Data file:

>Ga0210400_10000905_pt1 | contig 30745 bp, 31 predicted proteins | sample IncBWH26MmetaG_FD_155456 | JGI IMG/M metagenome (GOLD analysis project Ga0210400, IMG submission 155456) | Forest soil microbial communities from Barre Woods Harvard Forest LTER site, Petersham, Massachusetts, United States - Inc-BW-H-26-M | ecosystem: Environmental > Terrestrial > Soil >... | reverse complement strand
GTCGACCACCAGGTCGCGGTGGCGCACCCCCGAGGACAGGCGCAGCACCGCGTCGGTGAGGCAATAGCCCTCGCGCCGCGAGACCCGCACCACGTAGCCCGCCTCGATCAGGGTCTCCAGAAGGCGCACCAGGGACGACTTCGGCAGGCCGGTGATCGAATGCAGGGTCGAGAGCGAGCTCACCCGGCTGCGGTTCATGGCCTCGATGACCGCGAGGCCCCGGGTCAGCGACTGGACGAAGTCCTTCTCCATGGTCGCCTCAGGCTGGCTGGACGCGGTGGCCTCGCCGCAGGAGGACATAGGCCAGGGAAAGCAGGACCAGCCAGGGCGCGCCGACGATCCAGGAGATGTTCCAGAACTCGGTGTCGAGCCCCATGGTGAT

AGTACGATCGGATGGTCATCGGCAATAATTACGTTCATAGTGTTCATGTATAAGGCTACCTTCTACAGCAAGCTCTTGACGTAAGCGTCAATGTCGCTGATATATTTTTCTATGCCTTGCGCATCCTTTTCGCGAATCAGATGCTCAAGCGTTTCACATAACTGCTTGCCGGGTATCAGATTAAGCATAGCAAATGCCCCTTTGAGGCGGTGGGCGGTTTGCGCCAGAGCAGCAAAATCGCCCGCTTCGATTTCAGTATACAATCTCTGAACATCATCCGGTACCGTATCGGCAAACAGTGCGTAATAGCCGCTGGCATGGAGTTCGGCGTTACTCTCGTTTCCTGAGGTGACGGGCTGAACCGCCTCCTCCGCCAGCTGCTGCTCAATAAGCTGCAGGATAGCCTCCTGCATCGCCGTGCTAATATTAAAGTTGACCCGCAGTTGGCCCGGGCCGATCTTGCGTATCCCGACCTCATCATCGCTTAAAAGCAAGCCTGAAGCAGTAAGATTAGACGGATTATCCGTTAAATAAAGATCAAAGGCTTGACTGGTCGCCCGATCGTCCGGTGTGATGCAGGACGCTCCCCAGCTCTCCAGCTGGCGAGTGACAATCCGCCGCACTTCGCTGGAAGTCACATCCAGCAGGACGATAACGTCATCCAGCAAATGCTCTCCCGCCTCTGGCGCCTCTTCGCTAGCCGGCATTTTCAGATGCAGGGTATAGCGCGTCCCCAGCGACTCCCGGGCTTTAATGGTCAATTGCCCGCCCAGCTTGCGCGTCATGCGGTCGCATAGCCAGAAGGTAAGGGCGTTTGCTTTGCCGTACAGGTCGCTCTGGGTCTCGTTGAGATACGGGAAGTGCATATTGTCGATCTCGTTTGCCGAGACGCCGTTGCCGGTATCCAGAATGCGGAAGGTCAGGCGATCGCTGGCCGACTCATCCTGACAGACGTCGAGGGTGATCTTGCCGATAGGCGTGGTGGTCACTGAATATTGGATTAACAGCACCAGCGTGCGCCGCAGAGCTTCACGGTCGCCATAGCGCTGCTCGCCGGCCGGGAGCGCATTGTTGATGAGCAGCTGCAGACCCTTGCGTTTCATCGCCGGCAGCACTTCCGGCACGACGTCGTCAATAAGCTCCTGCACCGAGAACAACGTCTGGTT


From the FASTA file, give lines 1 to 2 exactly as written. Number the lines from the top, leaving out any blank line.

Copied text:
>Ga0210400_10000905_pt1 | contig 30745 bp, 31 predicted proteins | sample IncBWH26MmetaG_FD_155456 | JGI IMG/M metagenome (GOLD analysis project Ga0210400, IMG submission 155456) | Forest soil microbial communities from Barre Woods Harvard Forest LTER site, Petersham, Massachusetts, United States - Inc-BW-H-26-M | ecosystem: Environmental > Terrestrial > Soil >... | reverse complement strand
GTCGACCACCAGGTCGCGGTGGCGCACCCCCGAGGACAGGCGCAGCACCGCGTCGGTGAGGCAATAGCCCTCGCGCCGCGAGACCCGCACCACGTAGCCCGCCTCGATCAGGGTCTCCAGAAGGCGCACCAGGGACGACTTCGGCAGGCCGGTGATCGAATGCAGGGTCGAGAGCGAGCTCACCCGGCTGCGGTTCATGGCCTCGATGACCGCGAGGCCCCGGGTCAGCGACTGGACGAAGTCCTTCTCCATGGTCGCCTCAGGCTGGCTGGACGCGGTGGCCTCGCCGCAGGAGGACATAGGCCAGGGAAAGCAGGACCAGCCAGGGCGCGCCGACGATCCAGGAGATGTTCCAGAACTCGGTGTCGAGCCCCATGGTGAT